There are many kinds of abuses that can result from having access to your DNA, as currently seen in Florida:

Among concerns lawmakers may address is revelations several Florida condo associations require prospective residents to submit DNA test results showing they don’t have genetic predispositions to Alzheimer’s, which is legal everywhere but California.

The potential for misuse of this information is endless. As pointed out earlier, the DNA testing services are not the only ones who might release the information. The next time you drink from a bottle of water and leave it behind, you could be vulnerable.

*     *     *     *

Although I have already threatened my own privacy by using many services where my personal information is revealed, the consequences of DNA abuse could be especially substantial. That’s one reason I haven’t used the popular testing kits to learn more about my ancestry.

What do you think about the risks of DNA testing and abuse?

[photo courtesy of the National Cancer Institute]

Published in Law
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There are 11 comments.

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  1. Fake John/Jane Galt Coolidge
    Fake John/Jane Galt
    @FakeJohnJaneGalt

    Yes I have.  It is on of the reasons I will not do dna testing.  I see an issue with the without consent provisions.  Government and corporations are great at burying those details in disclaimers or creating leverage situations to get what they want.  Anybody who does not understand that DNA testing firms are creating databases to sell that info to all that will buy.  I can easily see it tied to individual profiles for all sort of things credit, insurance, employment, advertising, and who knows what will happen once the AIs get hold of it.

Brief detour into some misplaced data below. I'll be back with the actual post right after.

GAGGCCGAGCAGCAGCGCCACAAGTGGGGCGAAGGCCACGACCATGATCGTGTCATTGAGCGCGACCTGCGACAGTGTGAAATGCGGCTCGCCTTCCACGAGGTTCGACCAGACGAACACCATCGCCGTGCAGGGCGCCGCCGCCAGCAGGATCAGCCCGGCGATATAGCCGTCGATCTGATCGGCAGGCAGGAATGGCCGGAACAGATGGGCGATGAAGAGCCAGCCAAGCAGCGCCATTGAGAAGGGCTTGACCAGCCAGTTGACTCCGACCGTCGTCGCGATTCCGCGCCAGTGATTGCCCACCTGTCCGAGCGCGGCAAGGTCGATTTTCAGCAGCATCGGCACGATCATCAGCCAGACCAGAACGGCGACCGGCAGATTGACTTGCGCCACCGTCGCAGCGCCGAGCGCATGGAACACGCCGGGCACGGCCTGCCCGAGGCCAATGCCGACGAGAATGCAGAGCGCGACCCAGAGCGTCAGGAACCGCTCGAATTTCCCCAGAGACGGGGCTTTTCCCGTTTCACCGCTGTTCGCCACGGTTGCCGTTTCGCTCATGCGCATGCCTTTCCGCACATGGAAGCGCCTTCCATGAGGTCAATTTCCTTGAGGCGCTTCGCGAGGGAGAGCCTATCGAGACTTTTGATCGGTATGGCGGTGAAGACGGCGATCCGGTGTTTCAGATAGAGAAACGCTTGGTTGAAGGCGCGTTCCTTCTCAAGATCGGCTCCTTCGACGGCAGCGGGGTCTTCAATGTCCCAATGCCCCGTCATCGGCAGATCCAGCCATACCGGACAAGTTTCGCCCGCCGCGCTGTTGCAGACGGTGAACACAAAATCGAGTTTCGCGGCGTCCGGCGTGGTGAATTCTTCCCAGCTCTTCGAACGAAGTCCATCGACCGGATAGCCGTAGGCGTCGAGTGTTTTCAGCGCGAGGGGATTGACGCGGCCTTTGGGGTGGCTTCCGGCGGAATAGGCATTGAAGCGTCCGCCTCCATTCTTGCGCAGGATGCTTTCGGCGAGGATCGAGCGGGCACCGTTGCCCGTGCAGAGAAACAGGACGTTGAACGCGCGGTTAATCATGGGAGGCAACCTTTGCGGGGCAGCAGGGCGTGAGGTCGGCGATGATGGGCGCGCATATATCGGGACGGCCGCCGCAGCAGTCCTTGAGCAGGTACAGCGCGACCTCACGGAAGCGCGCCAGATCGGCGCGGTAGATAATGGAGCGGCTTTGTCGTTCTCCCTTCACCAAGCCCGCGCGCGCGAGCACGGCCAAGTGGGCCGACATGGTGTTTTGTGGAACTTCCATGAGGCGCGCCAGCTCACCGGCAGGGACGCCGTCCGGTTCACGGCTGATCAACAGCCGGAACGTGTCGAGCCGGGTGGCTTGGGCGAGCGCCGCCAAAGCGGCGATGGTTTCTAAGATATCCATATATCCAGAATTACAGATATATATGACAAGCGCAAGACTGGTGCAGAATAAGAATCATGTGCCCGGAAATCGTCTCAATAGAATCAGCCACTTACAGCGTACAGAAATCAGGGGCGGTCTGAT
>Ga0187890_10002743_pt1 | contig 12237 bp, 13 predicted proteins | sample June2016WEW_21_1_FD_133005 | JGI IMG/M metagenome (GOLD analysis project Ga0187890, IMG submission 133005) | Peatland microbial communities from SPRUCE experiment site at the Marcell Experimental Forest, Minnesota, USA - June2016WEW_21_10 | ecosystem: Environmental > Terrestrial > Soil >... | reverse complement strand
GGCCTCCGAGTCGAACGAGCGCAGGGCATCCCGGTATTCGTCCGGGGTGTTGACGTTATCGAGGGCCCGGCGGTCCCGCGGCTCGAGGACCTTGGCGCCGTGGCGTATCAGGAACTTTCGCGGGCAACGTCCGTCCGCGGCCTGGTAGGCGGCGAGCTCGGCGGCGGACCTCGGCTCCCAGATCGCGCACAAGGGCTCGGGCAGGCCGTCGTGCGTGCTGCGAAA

• #1
  2. Henry Castaigne Member
    Henry Castaigne
    @HenryCastaigne

    Susan Quinn: What do you think about the risks of DNA testing and abuse?

    I support DNA testing. I want people with tendencies towards schizophrenia or sickle cell anemia to mate with people who do not have such genetic tendencies so their children will prosper. Americans are great and innovation and scientific advancement but we need to keep the government as far away as possible. 

    • #2
  3. Susan Quinn Contributor
    Susan Quinn
    @SusanQuinn

    I can’t help wondering whether for most of us, our privacy has been invaded so often and in so many different ways that when we think of DNA, one of our most intimate and revealing factors, we’ve decided, ah, what the heck; what’s one more violation?